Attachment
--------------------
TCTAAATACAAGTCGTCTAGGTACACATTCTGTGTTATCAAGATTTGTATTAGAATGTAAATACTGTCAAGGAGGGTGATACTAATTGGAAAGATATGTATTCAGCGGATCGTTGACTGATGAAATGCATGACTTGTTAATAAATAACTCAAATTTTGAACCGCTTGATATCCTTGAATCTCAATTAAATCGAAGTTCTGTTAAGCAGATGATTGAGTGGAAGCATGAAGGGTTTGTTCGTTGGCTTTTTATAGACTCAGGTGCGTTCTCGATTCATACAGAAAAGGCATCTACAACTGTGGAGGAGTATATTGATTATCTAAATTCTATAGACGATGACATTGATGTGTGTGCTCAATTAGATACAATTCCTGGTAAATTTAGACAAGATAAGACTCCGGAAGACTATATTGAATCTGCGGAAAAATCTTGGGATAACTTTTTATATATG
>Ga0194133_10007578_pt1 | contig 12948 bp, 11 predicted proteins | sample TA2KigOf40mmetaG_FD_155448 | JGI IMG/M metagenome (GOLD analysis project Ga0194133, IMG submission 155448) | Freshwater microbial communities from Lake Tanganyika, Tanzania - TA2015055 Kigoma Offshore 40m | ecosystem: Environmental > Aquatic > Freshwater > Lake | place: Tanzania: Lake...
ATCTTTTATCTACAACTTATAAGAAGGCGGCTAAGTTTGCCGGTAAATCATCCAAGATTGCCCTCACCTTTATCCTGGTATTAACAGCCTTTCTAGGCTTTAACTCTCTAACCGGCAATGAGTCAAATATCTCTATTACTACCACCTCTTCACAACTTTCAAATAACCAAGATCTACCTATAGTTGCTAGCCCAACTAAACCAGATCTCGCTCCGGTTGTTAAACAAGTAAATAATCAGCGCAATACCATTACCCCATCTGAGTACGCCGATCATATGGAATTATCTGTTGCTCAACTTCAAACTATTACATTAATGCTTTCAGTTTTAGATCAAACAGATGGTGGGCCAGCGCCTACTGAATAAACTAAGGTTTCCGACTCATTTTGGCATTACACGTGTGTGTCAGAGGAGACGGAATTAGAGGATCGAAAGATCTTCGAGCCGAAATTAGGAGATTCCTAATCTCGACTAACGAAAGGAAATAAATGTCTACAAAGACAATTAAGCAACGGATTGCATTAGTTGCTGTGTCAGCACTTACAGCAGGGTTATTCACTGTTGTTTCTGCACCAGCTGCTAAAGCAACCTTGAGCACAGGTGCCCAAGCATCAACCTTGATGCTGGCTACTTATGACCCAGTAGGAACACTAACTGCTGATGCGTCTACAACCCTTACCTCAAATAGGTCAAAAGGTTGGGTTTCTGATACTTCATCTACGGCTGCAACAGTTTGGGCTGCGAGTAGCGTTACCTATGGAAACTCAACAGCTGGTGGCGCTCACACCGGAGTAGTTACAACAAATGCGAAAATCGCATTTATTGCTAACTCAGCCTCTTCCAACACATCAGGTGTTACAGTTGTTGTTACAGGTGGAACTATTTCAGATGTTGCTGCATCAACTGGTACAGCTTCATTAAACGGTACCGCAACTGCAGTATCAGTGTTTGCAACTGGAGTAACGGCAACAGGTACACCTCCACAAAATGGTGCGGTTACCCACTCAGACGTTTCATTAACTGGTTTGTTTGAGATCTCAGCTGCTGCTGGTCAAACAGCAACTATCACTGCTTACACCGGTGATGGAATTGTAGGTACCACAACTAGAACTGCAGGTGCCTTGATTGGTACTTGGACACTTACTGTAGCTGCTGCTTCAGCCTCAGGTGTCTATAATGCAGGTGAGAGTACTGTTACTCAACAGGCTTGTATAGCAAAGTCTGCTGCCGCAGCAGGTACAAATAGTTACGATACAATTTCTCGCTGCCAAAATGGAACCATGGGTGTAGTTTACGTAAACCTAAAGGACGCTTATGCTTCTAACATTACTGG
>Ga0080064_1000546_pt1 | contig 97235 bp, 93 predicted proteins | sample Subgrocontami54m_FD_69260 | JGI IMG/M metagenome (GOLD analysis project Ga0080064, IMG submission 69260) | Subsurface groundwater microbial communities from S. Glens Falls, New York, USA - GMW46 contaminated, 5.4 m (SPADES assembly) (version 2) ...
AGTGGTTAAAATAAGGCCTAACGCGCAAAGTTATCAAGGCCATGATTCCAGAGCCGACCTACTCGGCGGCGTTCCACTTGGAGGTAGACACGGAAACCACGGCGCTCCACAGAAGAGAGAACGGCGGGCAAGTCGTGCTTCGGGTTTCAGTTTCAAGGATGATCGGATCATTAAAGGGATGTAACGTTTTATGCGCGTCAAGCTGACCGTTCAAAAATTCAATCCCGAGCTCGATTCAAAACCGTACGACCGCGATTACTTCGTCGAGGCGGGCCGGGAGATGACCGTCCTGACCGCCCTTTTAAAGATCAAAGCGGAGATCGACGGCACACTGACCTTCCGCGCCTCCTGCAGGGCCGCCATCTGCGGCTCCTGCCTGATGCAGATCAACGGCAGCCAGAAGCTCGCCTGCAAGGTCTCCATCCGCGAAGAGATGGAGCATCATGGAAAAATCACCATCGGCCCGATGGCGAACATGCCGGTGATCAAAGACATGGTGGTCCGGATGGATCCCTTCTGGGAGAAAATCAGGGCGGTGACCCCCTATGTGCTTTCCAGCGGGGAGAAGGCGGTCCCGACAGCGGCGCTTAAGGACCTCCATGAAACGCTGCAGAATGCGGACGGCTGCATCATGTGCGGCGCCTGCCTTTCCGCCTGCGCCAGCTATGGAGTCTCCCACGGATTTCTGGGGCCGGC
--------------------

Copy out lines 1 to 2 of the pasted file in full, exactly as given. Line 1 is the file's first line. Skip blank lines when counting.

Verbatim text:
TCTAAATACAAGTCGTCTAGGTACACATTCTGTGTTATCAAGATTTGTATTAGAATGTAAATACTGTCAAGGAGGGTGATACTAATTGGAAAGATATGTATTCAGCGGATCGTTGACTGATGAAATGCATGACTTGTTAATAAATAACTCAAATTTTGAACCGCTTGATATCCTTGAATCTCAATTAAATCGAAGTTCTGTTAAGCAGATGATTGAGTGGAAGCATGAAGGGTTTGTTCGTTGGCTTTTTATAGACTCAGGTGCGTTCTCGATTCATACAGAAAAGGCATCTACAACTGTGGAGGAGTATATTGATTATCTAAATTCTATAGACGATGACATTGATGTGTGTGCTCAATTAGATACAATTCCTGGTAAATTTAGACAAGATAAGACTCCGGAAGACTATATTGAATCTGCGGAAAAATCTTGGGATAACTTTTTATATATG
>Ga0194133_10007578_pt1 | contig 12948 bp, 11 predicted proteins | sample TA2KigOf40mmetaG_FD_155448 | JGI IMG/M metagenome (GOLD analysis project Ga0194133, IMG submission 155448) | Freshwater microbial communities from Lake Tanganyika, Tanzania - TA2015055 Kigoma Offshore 40m | ecosystem: Environmental > Aquatic > Freshwater > Lake | place: Tanzania: Lake...